learned more about making candy.
Therefore, he felt when each boy graduated, or left at 18, he
would start them off with the same amount.
Overall, life at the school was good for Kerstetter. They always
had food, even during The Great Depression.
"We grew our own food and raised turkeys ... the only thing we
didn't have was coffee, but we had sugar because Mr. Hershey had his
own plantation," Kerstetter said.
Friendly competition among the farms awarded winners ice cream
for the best milk production. Kerstetter sometimes learned about the
dairy through trial and error.
While making butter, he skimmed the cream off and put the
contents in a medicine jar. When he discovered he couldn't pour it
out, he had to melt it all down and start over.
The abundant food produced by students was during the Depression
when there were no welfare services or nonprofit organizations.
"One of the things I really admire about Mr. Hershey was how he
bore all the expenses for families."
Family was important to Hershey, despite the fact that many
orphans had been given up by relatives. He wanted them to reconnect,
Each Friday, the boys had to sit down and write a letter to their
families. Each student got a two-week vacation from school.
When Kerstetter visited his mother, she asked him if he was sorry
for what she had done.
"I said to her that I would have liked to have had a family but
also was not sorry because of my rich experience there."
Kerstetter's mother wrote a letter to President Harry Truman
asking for his deferment. In the letter, she explained how her boys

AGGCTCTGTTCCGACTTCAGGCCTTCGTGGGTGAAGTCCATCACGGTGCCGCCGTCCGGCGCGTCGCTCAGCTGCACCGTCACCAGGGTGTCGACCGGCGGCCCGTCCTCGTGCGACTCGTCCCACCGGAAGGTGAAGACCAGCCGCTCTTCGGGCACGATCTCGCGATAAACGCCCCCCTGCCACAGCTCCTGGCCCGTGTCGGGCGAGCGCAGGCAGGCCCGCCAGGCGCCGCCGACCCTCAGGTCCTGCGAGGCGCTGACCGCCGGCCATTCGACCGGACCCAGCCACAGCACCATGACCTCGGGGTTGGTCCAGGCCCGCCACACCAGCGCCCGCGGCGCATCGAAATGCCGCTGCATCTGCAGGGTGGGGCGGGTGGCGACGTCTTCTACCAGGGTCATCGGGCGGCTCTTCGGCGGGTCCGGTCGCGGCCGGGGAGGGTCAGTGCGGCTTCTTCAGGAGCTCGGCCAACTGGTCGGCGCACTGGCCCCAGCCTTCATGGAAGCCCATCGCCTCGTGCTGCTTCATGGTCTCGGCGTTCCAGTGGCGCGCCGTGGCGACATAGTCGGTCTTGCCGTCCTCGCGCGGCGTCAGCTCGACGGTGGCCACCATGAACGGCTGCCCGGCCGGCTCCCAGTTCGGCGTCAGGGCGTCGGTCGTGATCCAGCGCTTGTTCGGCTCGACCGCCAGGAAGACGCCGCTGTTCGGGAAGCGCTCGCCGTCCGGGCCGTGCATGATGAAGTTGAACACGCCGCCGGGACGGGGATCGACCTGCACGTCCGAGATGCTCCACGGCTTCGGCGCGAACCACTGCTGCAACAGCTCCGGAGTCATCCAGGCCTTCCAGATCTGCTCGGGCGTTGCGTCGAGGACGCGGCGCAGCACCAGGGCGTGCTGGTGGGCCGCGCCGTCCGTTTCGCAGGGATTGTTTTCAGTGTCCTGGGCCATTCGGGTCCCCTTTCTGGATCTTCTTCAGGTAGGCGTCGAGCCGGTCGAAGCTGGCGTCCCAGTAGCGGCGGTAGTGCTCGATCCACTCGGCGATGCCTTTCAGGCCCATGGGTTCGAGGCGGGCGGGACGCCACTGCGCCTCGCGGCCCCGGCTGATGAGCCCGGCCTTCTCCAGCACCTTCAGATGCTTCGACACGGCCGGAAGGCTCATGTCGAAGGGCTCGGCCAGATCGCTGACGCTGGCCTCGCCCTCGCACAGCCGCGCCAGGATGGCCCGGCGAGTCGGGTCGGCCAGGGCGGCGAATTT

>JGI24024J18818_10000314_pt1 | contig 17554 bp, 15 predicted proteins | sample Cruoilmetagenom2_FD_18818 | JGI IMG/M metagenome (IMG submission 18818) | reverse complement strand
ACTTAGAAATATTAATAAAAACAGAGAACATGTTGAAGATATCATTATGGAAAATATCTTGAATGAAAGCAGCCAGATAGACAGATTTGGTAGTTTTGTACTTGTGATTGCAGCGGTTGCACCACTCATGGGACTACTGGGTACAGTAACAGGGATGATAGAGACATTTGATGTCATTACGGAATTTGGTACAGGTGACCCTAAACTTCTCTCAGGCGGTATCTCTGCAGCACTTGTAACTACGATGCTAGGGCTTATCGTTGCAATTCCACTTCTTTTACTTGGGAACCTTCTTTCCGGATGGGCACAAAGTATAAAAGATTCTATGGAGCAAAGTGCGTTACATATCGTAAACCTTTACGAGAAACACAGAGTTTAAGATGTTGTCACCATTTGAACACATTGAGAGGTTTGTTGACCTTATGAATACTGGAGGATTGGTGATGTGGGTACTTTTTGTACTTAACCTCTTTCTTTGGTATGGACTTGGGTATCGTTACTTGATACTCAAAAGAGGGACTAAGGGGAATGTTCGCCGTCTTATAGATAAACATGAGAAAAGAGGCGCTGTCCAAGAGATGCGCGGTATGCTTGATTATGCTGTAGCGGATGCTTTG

had been separated and sent to different homes. She wanted them to
spend more time together. Bobby Kerstetter would later be killed by
a German submarine blast during World War II.
It turns out that Kerstetter didn't have to worry about the
deferment he was granted. He was in the ninth grade in 1944, and the
school recommended an extra year because he'd skipped second grade
and was too young to go to war.
Hershey has been a lifesaver to Kerstetter and many others, he
"(Hershey) was supposed to travel on the Titanic, but Kitty, his
wife, became ill, and they weren't able to go. I think God saved
them so he could save all the children."
Hershey didn't make many personal appearances at the farms, but
Kerstetter did meet him. Hershey liked to visit town, and one day, a
group of about 10 boys were playing basketball when Hershey pulled
up in his car.
He asked them if they wanted to take a ride. The children didn't
know who he was and thought he was just an elderly man. He turned to
them and said, "Hi, I'm Mr. Hershey."
"He was so kind," Kerstetter said. "He died virtually penniless
because he left all his money to the school."
The trust is at about $6 billion now, and was at $88 million when
Hershey died Oct. 13, 1945. Seventy-six percent of all profits from
The Hotel Hershey, theme park and candy sales benefit the school.
Some of Kerstetter's best memories were ice skating and seeing
movies in town. The school remembered each boy on his birthday with
cake and a card.
The boys attended a few dances that gave them a chance to meet
girlfriends. Other activities included Boy Scouts and Glee Club.
They didn't wear a certain uniform on outings in Hershey, Pa., but
did have black shoes and short haircuts.
"People could tell you were a Hershey, boy ... neat," Kerstetter
The biggest blight on Kerstetter's experience was his
houseparent, who never had kids of his own. Today, the houseparents